Daily | La Furia Umana, Brooklyn Rail

Brooklyn Rail

One of four covers for the new issue

The new issue of the multilingual journal La Furia Umana is up and its centerpiece is what essentially amounts to a symposium on the future of cinema. Arguing that digitalization is not a threat to “the Bazinian real,” Steven Shaviro writes that “there is no such thing as an art’s essential formal potentialities. The expressive uses of a medium are not a closed set…. Rather than clinging to older technological and aesthetic modes, film critics need to find new categories and new language that are more adequate to the new modes of experience that we see and hear today.”

In Parallel I–IV (2012–14), Erika Balsom sees Harun Farocki speaking “back across the decades to open a dialogue with another thinker of cinema who, like him, died far too young: André Bazin…. From which functions might film now be liberated? What might film now be free to do? Farocki offers no answers, but we owe it to him to take his questions seriously.”

Paul Grant uses that word “liberated,” too, and argues that one of the beneficiaries of “the seismic shift in just about every aspect of the cinematic-network-apparatus” may well be “the idea of regional cinema.”

Jonathan Beller suggests that Thomas Allen Harris’s Through a Lens Darkly: Black Photographers and the Emergence of a People, Laura Poitras‘s Citizenfour and Lav Diaz‘s Norte: The End of History, “exemplary in their efforts to intervene in, retransmit and de-/recode social process and thus geopolitics are programs—in every sense of that word—whether or not their makers recognize the fact.” And “what they are as texts and methods only makes sense in the context of a world of ambient programs.”

Advice to young filmmakers from Quentin Tarantino, Jerry Lewis, Terry Gilliam, John Carpenter, Paul Thomas Anderson, Francis Ford Coppola, Federico Fellini, Werner Herzog, Wes Anderson, Sidney Lumet, John Landis, Martin Scorsese, Guillermo del Toro and Orson Welles

Before moving on to the rest of the new issue, let’s note—not as any sort of counterargument but simply as a juxtaposition—that, at Chris Marker: Notes from the Era of Imperfect Memory, Daniel L. Potter has posted an essay Raymond Bellour wrote in 2000:

Movies were unrivaled and never anything but movies for only a generation or two, depending on when TV started in your local time zone. But since then, despite being surrounded, cinema has continually reinvented itself. And because film continues to be a mirror of the world, as the Lumiere brothers and the first 19th-century moving picture machinery in­tended, a critic’s job is not just to distinguish between good and bad movies but also to diagnose in certain symptomatic films whatever it is that remains of that intended essence and thus evaluate the state of the movies in relation to all the other image systems from which it is under siege.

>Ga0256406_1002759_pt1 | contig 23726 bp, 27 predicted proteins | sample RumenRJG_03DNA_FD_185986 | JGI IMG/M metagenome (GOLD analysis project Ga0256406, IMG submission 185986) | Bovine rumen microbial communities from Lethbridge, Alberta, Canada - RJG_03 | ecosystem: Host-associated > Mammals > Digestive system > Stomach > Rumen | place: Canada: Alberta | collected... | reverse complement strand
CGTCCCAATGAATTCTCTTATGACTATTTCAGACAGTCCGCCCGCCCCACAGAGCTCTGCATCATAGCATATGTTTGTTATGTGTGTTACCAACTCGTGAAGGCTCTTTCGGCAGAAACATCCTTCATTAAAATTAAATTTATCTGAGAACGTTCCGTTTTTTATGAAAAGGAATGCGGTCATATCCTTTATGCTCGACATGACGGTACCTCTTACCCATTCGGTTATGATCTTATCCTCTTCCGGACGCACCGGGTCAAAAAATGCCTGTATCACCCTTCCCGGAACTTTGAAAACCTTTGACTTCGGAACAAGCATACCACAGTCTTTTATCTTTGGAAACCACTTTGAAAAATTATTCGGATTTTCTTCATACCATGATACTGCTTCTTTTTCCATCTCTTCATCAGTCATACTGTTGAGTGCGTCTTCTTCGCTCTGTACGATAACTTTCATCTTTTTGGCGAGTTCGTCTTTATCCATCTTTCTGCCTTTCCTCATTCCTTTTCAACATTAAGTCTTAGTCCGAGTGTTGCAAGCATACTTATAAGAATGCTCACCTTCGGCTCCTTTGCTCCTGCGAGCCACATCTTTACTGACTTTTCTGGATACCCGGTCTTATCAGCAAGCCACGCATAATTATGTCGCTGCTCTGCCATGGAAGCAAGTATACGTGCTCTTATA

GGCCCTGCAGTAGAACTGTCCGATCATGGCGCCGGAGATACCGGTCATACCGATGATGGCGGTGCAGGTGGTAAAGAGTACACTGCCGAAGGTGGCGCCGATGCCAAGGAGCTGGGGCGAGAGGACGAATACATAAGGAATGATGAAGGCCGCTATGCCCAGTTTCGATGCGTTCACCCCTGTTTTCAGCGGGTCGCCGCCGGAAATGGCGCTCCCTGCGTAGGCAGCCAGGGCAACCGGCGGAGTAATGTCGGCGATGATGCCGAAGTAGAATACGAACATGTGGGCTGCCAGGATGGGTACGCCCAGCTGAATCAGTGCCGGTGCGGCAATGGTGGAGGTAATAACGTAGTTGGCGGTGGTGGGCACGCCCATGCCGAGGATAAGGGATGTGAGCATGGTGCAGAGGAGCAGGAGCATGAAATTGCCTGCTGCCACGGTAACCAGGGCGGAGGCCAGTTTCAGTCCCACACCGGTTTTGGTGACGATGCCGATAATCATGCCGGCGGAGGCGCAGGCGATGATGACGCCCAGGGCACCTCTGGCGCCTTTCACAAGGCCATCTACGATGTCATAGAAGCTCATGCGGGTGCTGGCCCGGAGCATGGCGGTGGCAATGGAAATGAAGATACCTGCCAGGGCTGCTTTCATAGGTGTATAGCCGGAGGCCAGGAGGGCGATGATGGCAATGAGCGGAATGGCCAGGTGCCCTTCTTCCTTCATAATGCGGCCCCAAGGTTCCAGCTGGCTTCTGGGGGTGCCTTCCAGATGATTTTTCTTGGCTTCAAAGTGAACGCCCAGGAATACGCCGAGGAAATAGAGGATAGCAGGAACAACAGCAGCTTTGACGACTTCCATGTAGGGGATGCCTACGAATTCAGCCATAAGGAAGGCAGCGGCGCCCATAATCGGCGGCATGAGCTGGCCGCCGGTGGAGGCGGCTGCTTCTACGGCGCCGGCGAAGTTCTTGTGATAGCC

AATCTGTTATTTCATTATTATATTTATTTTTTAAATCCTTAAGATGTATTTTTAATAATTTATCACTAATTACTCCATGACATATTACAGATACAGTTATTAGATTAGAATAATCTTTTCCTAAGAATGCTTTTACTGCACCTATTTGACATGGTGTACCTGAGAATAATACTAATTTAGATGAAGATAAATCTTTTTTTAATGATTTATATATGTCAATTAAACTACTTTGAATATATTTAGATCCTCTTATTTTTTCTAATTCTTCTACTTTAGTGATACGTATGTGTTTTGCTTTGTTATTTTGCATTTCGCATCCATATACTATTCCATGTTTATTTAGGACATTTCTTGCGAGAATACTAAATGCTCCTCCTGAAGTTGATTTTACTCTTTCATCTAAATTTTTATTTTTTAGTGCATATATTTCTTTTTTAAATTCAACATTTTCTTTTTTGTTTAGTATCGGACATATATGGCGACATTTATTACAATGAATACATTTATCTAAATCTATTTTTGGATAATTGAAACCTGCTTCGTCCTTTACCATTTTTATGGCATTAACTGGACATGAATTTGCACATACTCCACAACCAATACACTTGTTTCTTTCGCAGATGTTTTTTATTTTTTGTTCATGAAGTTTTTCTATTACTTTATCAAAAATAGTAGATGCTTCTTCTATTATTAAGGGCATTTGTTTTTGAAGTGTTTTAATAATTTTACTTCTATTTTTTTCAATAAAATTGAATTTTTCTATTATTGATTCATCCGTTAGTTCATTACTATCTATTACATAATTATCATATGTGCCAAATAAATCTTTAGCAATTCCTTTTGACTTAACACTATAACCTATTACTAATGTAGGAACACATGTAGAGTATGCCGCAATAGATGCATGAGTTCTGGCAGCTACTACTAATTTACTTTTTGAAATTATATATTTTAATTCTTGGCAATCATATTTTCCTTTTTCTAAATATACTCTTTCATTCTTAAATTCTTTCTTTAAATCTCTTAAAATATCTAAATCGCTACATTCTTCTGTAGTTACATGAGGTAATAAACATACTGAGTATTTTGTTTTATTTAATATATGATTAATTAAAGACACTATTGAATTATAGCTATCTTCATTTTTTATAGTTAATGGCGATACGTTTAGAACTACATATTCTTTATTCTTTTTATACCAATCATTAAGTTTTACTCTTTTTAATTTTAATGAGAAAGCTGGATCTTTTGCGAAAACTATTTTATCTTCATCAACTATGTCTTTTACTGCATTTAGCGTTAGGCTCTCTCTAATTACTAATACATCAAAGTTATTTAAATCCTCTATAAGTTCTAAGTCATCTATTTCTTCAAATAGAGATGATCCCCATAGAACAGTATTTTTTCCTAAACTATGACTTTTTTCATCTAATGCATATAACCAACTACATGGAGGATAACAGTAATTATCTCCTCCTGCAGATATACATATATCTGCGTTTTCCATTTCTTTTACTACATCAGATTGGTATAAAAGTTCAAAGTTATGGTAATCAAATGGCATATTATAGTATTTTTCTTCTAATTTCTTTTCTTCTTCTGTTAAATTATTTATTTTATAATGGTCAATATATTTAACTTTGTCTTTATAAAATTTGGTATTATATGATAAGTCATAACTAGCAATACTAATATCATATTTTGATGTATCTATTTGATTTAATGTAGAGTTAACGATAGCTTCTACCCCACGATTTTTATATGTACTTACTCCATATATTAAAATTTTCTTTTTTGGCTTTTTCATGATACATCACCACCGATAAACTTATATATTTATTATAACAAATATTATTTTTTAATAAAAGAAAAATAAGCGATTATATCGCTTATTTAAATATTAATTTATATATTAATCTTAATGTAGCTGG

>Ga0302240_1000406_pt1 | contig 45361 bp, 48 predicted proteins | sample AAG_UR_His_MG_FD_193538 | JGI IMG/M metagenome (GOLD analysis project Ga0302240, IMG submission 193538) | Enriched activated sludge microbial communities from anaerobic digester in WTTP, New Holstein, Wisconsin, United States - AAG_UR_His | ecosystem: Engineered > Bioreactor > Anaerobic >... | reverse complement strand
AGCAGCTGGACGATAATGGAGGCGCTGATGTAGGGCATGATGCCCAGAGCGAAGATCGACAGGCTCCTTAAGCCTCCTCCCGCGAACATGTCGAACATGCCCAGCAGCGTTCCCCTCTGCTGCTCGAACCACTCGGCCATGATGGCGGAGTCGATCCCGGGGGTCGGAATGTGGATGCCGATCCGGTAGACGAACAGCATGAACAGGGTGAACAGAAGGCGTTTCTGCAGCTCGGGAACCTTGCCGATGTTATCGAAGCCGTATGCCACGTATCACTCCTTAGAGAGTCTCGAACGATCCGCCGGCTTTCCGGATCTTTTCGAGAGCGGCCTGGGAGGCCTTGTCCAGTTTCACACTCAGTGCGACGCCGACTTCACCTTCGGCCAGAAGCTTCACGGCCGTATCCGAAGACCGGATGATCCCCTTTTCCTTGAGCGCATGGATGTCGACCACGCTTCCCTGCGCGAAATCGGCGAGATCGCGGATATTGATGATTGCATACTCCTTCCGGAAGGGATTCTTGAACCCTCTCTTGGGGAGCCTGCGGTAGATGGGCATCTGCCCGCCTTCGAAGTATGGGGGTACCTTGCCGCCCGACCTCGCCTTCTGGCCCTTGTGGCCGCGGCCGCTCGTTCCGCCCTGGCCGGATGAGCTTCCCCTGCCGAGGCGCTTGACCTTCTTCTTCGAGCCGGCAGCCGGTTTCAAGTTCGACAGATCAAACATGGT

Back in LFU 23, you’ll find Steven Shaviro again, here on Jerry Lewis; Sophia Satchell-Baeza on Paul Thomas Anderson’s Inherent Vice; Andrea Luka Zimmerman on her Estate projects; Mónica Savirón‘s interview with Barry Gerson; Carlos Prieto Acevedo on Rodolfo Sánchez Alvarado‘s work on the sounds of Leobardo López Aretche’s El Grito (1968-71); Christine Dériaz on Diagonale 2015 and Austrian film; and Barbara Hammer: “Abstract Strategies. A Tendency.”


In the new Brooklyn Rail, Paul Felten writes about Tsai Ming-liang’s Rebels of the Neon God (1992) and we’ll take a closer look at the piece toward the end of the week.

Also in the April issue, Max Goldberg on J.P. Sniadecki‘s The Iron Ministry, “a thrillingly expansive portrait of China gleaned from the cramped compartments of its trains.” Also, “at their best, the [films from Harvard’s Sensory Ethnography Lab] (Sweetgrass, Foreign Parts, People’s Park, Leviathan, Manakamana) remind us that reality, when fully perceived, is always too much—too much to see, too much to hear, too much to bear.

Xin Zhou interviews Egyptian artist Basim Magdy, whose latest short, The Many Colors of the Sky Radiate Forgetfulness, will screen at Art of the Real 2015.

Simone Krug on Under the Mexican Sky: Gabriel Figueroa—Art and Film, the exhibition on view at El Museo del Barrio through June 27. It “casts him in the role of cinematographic auteur to reveal his foundations, influences, collaborations, and legacy as the patriarch of the Golden Age of Mexican cinema.”

Chloe Wilcox: “In the exhibition A Group Show at Jack Shainman Gallery, Michael Snow shows and tells us, repeatedly, how and with what his art is made.”

Trailer for the new restoration of René Clément’s Forbidden Games (1952)